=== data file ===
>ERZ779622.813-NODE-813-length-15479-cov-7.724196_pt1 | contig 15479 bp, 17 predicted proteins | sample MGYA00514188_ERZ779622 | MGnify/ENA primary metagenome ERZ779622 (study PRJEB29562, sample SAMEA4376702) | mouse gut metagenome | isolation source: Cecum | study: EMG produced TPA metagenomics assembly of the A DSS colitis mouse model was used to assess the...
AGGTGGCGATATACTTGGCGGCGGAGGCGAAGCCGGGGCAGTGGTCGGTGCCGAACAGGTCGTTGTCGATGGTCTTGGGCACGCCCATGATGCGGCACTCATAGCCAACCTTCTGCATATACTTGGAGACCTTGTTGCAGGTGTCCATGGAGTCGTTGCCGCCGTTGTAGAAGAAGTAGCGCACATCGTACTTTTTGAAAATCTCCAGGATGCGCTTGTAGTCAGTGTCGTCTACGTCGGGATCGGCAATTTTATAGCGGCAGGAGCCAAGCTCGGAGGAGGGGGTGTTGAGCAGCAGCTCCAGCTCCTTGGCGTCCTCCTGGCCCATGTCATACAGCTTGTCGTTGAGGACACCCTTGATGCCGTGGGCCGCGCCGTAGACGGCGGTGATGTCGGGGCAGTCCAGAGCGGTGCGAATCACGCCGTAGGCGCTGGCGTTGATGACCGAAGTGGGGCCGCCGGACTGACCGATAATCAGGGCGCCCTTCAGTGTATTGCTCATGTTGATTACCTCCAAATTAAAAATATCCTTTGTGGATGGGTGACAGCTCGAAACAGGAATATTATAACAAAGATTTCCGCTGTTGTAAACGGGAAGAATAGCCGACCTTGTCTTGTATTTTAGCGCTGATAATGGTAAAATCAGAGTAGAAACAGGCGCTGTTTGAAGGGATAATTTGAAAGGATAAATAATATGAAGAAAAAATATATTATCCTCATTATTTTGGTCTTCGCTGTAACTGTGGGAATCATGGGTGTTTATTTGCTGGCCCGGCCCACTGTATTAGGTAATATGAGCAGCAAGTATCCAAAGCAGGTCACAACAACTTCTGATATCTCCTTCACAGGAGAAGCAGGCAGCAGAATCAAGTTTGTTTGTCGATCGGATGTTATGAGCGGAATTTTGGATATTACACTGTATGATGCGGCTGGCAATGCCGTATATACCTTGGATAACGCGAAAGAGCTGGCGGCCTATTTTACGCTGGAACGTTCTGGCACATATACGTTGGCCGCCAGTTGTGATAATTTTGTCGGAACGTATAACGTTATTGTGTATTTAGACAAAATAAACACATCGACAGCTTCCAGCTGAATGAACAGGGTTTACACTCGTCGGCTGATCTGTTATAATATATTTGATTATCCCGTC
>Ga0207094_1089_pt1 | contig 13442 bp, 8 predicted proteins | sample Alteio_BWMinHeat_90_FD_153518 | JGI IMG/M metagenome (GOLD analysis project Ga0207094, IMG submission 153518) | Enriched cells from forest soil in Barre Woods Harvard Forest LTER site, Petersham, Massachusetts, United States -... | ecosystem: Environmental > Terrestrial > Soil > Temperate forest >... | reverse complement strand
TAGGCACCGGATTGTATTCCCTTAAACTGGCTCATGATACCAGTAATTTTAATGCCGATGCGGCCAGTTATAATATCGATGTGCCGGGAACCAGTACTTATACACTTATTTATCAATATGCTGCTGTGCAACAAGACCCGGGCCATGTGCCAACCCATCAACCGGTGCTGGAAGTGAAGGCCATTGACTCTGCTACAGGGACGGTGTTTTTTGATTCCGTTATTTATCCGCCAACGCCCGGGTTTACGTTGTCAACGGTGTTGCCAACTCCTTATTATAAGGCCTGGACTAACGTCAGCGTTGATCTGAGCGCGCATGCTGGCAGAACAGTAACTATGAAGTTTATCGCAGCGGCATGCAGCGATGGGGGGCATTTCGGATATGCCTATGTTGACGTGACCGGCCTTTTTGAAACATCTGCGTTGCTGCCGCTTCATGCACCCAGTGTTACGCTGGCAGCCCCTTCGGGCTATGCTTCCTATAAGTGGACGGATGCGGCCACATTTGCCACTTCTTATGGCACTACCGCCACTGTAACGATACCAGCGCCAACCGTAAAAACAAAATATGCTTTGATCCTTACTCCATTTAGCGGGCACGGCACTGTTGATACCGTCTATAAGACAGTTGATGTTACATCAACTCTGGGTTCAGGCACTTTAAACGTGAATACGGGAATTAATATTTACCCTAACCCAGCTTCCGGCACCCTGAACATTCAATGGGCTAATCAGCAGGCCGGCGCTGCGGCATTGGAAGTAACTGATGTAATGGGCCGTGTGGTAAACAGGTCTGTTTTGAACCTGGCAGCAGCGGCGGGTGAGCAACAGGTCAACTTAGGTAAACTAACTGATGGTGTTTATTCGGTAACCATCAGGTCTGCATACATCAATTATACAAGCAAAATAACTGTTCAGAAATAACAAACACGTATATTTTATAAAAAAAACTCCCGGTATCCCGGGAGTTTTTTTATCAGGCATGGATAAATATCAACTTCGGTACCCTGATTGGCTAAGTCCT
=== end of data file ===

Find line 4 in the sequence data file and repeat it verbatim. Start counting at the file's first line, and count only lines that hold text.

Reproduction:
TAGGCACCGGATTGTATTCCCTTAAACTGGCTCATGATACCAGTAATTTTAATGCCGATGCGGCCAGTTATAATATCGATGTGCCGGGAACCAGTACTTATACACTTATTTATCAATATGCTGCTGTGCAACAAGACCCGGGCCATGTGCCAACCCATCAACCGGTGCTGGAAGTGAAGGCCATTGACTCTGCTACAGGGACGGTGTTTTTTGATTCCGTTATTTATCCGCCAACGCCCGGGTTTACGTTGTCAACGGTGTTGCCAACTCCTTATTATAAGGCCTGGACTAACGTCAGCGTTGATCTGAGCGCGCATGCTGGCAGAACAGTAACTATGAAGTTTATCGCAGCGGCATGCAGCGATGGGGGGCATTTCGGATATGCCTATGTTGACGTGACCGGCCTTTTTGAAACATCTGCGTTGCTGCCGCTTCATGCACCCAGTGTTACGCTGGCAGCCCCTTCGGGCTATGCTTCCTATAAGTGGACGGATGCGGCCACATTTGCCACTTCTTATGGCACTACCGCCACTGTAACGATACCAGCGCCAACCGTAAAAACAAAATATGCTTTGATCCTTACTCCATTTAGCGGGCACGGCACTGTTGATACCGTCTATAAGACAGTTGATGTTACATCAACTCTGGGTTCAGGCACTTTAAACGTGAATACGGGAATTAATATTTACCCTAACCCAGCTTCCGGCACCCTGAACATTCAATGGGCTAATCAGCAGGCCGGCGCTGCGGCATTGGAAGTAACTGATGTAATGGGCCGTGTGGTAAACAGGTCTGTTTTGAACCTGGCAGCAGCGGCGGGTGAGCAACAGGTCAACTTAGGTAAACTAACTGATGGTGTTTATTCGGTAACCATCAGGTCTGCATACATCAATTATACAAGCAAAATAACTGTTCAGAAATAACAAACACGTATATTTTATAAAAAAAACTCCCGGTATCCCGGGAGTTTTTTTATCAGGCATGGATAAATATCAACTTCGGTACCCTGATTGGCTAAGTCCT